Writing Problems & Solutions

Writing Problem Topics

I grade a LOT of student research papers. As a result, I see a LOT of writing problems. Here are some examples that may help your writing…

Transitions

Transitions help thoughts flow. For example, here’s an example with poor transition:

“Fuel efficiency is an important aspect of the car purchasing decision. Overall cost is probably more important.”

This is improved by showing contrast:

“Fuel efficiency is an important aspect of the car purchasing decision. However, overall cost is probably more important.”

The latter reads better and helps the reader understand the contrast that the writer had in mind.

There are numerous transition words. For example, there are words that:

  • Show conclusion
  • Repeat information
  • Show comparison
  • Show contrast or differences

For an exhaustive list, see http://writingcenter.unc.edu/resources/handouts-demos/writing-the-paper/transitions

Transitions or segues are also important for citations. For example:

  • “The sky is blue” Smith (2001, p. 2).
  • According to Smith (2001, p.2), “The sky is blue.”

In this case, the latter is generally better than the former.
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Narrative Mode

Please note that unless otherwise directed,  using a first- or second-person narrative mode for a formal research paper is not a good idea as it is better used for self-help and guide books. Formal scholarly papers should be written in the third-person. As an example:

  • “Given my experience with the growth and financial investment in these two training modalities, if their individualized-learning characteristics reduce learning compared to TI, then I think short-term savings may be offset by resulting long-term costs due to reduced learning effectiveness.”
  • “Given the growth and financial investment in these two training modalities, if their individualized-learning characteristics reduce learning compared to TI, then short-term savings may be offset by resulting long-term costs due to reduced learning effectiveness.”

Again, the latter is generally better than the former.

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Focus and Flow

While it can be difficult for some people, writing needs to be focused and flow well. Without it, the result is lack of clarity and cohesiveness. This makes it very difficult for the reader to know what you are trying to say. Examples:

  • “The potential impact of Stephenson’s (1991) findings, the fact that they are supported by TI theory, and the lack of expert consensus only contributes to the confusion experienced by human resource development (HRD) managers charged with deploying CBT technology. While having trainees use CBT independently instead of using traditional instructional methods may save time and money at the outset, the lack of expert consensus interjects a question as to the effectiveness of that training since it lacks a social interaction component. For example, one of the purported benefits of CBT is the cost savings associated with reduced trainer requirements resulting from the self-paced nature of the training (Janson, 1992; Lawson, 1999; Lee & Mamone, 1995).”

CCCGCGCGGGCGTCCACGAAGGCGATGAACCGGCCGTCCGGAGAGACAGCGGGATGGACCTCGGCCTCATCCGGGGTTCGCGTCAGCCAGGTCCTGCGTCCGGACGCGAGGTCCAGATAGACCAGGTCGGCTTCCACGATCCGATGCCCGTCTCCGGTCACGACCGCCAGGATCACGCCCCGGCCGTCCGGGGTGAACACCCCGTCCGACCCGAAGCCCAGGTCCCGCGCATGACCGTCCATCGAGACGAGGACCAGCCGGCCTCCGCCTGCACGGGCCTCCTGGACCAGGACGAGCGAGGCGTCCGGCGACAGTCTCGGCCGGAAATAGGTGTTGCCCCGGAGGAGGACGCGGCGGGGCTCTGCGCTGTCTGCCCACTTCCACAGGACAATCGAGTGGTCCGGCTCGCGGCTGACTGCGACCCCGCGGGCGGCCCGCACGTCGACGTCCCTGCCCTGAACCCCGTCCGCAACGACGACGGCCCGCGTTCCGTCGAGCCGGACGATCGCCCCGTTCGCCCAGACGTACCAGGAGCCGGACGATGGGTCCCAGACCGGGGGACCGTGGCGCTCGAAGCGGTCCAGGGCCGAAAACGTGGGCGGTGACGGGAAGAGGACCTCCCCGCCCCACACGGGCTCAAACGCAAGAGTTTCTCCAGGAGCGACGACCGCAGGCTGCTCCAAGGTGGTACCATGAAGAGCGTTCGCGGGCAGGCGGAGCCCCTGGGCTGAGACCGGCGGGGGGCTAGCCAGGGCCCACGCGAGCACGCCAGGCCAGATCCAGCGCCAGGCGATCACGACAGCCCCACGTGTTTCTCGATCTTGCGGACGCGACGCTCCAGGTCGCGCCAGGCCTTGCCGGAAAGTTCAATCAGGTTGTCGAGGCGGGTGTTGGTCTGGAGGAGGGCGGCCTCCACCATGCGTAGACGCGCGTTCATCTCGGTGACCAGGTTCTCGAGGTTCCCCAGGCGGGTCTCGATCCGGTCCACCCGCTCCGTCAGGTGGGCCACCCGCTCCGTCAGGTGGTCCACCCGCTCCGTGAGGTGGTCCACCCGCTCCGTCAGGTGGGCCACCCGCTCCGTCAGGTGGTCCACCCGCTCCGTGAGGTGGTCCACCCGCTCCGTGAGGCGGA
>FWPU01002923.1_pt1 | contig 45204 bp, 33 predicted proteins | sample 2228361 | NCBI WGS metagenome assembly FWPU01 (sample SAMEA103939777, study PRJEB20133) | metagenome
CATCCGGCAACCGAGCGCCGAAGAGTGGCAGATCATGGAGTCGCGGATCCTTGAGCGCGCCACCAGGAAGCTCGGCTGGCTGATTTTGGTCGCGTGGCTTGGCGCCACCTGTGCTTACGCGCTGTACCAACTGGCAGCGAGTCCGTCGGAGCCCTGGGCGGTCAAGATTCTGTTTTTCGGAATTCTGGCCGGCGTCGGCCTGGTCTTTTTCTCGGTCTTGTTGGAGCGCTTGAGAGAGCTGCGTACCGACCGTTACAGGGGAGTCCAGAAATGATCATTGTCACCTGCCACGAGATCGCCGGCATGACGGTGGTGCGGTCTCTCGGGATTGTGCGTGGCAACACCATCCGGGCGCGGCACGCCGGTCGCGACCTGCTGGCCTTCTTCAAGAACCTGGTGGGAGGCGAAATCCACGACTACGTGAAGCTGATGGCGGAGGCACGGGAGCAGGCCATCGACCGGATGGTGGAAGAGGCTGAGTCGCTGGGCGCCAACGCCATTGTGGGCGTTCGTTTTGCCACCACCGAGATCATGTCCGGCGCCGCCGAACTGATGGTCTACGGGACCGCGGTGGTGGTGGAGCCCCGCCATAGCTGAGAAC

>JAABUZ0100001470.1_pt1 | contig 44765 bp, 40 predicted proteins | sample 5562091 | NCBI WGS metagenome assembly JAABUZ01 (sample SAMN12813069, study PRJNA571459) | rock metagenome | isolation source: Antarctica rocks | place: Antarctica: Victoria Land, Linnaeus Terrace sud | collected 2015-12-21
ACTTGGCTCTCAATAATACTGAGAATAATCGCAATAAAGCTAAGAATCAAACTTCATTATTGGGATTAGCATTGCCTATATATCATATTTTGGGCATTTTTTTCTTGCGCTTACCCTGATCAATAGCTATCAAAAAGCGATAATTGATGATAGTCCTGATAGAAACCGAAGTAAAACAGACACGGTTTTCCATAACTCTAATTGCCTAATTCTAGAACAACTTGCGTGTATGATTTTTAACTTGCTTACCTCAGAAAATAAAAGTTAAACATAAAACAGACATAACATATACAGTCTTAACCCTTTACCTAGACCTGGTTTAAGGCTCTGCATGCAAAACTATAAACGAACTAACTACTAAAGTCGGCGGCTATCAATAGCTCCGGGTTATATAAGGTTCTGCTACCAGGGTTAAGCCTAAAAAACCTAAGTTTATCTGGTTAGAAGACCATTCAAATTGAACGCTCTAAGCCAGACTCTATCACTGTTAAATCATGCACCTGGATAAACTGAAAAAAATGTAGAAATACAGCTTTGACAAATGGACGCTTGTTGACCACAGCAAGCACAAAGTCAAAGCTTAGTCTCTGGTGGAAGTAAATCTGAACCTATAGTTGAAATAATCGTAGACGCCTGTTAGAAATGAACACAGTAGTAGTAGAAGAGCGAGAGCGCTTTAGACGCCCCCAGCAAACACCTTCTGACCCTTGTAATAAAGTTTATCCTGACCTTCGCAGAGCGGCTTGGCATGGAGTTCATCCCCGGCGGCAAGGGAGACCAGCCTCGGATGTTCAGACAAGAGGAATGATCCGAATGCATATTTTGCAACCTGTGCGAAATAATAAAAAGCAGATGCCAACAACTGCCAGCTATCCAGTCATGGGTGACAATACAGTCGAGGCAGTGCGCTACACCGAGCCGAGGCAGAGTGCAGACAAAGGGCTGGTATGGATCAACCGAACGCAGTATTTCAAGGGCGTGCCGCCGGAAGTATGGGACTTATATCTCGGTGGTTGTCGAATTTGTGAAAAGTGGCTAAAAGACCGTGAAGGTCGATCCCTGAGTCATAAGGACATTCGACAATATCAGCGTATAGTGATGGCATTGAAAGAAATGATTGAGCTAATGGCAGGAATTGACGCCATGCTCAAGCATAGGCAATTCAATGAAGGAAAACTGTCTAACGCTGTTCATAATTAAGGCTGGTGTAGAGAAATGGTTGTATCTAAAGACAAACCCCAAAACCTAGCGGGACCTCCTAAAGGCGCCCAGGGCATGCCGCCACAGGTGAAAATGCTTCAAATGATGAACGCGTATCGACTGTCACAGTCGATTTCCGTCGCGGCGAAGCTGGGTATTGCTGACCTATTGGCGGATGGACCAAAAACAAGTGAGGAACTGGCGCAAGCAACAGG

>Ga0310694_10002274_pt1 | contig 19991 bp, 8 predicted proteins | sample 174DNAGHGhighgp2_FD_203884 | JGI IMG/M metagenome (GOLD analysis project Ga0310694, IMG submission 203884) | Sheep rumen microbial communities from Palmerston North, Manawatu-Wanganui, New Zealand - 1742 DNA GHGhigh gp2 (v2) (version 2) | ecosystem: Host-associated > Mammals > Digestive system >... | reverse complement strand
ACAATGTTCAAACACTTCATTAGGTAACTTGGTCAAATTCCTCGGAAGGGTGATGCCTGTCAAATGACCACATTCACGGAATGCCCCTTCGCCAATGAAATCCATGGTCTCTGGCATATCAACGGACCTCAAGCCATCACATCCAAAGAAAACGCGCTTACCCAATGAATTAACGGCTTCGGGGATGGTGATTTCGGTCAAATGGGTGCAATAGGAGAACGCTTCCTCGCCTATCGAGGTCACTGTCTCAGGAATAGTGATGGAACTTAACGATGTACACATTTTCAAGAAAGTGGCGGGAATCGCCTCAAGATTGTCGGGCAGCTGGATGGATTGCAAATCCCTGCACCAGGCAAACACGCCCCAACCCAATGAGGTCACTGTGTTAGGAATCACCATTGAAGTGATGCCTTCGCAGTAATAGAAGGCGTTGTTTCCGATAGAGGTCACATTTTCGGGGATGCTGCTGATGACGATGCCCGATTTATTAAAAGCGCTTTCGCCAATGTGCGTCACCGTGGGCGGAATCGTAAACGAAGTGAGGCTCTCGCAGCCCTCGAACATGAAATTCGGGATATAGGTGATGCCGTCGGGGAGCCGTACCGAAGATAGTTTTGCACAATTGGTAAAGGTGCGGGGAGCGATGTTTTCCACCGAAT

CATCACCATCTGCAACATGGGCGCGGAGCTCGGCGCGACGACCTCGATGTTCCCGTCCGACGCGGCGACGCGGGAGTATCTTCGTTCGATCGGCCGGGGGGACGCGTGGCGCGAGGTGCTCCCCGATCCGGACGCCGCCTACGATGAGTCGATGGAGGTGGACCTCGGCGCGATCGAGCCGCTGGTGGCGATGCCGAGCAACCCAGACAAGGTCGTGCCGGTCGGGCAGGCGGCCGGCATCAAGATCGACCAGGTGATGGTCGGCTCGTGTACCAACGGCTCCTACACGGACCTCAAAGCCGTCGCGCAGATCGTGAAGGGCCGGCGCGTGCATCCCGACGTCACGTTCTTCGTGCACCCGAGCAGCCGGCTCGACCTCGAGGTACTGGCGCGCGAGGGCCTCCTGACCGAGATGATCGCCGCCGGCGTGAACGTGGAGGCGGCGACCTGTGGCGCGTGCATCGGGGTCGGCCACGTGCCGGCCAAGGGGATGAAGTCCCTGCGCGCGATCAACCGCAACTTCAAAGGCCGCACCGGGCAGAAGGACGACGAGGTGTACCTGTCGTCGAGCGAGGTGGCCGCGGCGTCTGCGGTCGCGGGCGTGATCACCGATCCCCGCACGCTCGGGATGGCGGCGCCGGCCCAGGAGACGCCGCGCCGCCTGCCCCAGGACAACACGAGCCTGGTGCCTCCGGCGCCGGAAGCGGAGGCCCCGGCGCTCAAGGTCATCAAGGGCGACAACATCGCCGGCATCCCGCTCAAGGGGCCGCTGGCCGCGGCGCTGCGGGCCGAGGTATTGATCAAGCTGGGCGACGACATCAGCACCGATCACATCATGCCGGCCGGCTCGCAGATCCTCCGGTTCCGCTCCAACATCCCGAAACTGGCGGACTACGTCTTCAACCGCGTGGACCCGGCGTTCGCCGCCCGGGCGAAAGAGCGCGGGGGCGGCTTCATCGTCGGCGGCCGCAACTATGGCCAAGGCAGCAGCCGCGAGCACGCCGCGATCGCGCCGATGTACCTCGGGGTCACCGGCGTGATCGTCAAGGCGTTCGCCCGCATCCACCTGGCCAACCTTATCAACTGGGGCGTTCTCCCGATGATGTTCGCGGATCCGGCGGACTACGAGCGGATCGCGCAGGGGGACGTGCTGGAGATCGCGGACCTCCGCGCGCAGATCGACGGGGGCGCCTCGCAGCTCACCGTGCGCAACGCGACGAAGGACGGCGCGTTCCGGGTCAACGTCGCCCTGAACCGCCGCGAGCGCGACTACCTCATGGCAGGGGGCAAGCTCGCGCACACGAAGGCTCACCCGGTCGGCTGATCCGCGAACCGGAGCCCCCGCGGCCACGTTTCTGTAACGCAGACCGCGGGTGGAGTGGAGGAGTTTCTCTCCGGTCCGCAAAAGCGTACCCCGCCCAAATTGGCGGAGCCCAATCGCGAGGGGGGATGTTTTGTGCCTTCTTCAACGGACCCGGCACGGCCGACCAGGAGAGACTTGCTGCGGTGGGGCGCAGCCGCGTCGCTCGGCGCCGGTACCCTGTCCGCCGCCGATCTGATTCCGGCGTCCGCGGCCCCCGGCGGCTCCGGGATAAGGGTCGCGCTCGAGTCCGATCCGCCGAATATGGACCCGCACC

• “The potential impact of Stephenson’s (1991) findings, the fact that they are supported by TI theory, and the lack of expert consensus only contributes to the confusion experienced by human resource development (HRD) managers charged with deploying CBT technology. For example, one of the purported benefits of CBT is the cost savings associated with reduced trainer requirements resulting from the self-paced nature of the training (Janson, 1992; Lawson, 1999; Lee & Mamone, 1995). However, while having trainees use CBT independently instead of using traditional instructional methods may save time and money at the outset, the lack of expert consensus interjects a question as to the effectiveness of that training since it lacks a social interaction component”

In the first example, the discussion of trainees using CBT independently does not make much sense given that the idea has yet to be introduced. The second example resolves this problem and yields clarity and cohesiveness.

Tone

Please note that writing in a passive tone and/or using past tense makes your writing weak. For example:
  • The number of inpatient, critical, and labor-intensive patients has increased because of the aging population.
  • The number of inpatient, critical, and labor-intensive patients increased because of the aging population.
The first example is passive and generally not desired in academic writing. To emphasize action, use an active voice, as shown in the second example.

Abbreviations

One issue I see frequently in student writing is using abbreviations before defining them. For example, students frequently write something like this:

“An organization should always refer to the ISO.”

The problem is, ISO was not defined. Did the writer mean the International Standards Organization or the Independent Sales Organization? A better approach would be as follows:

“An organization should always refer to the International Standards Organization (ISO).”

From this point forward, the writer can use use the abbreviation ISO.

 

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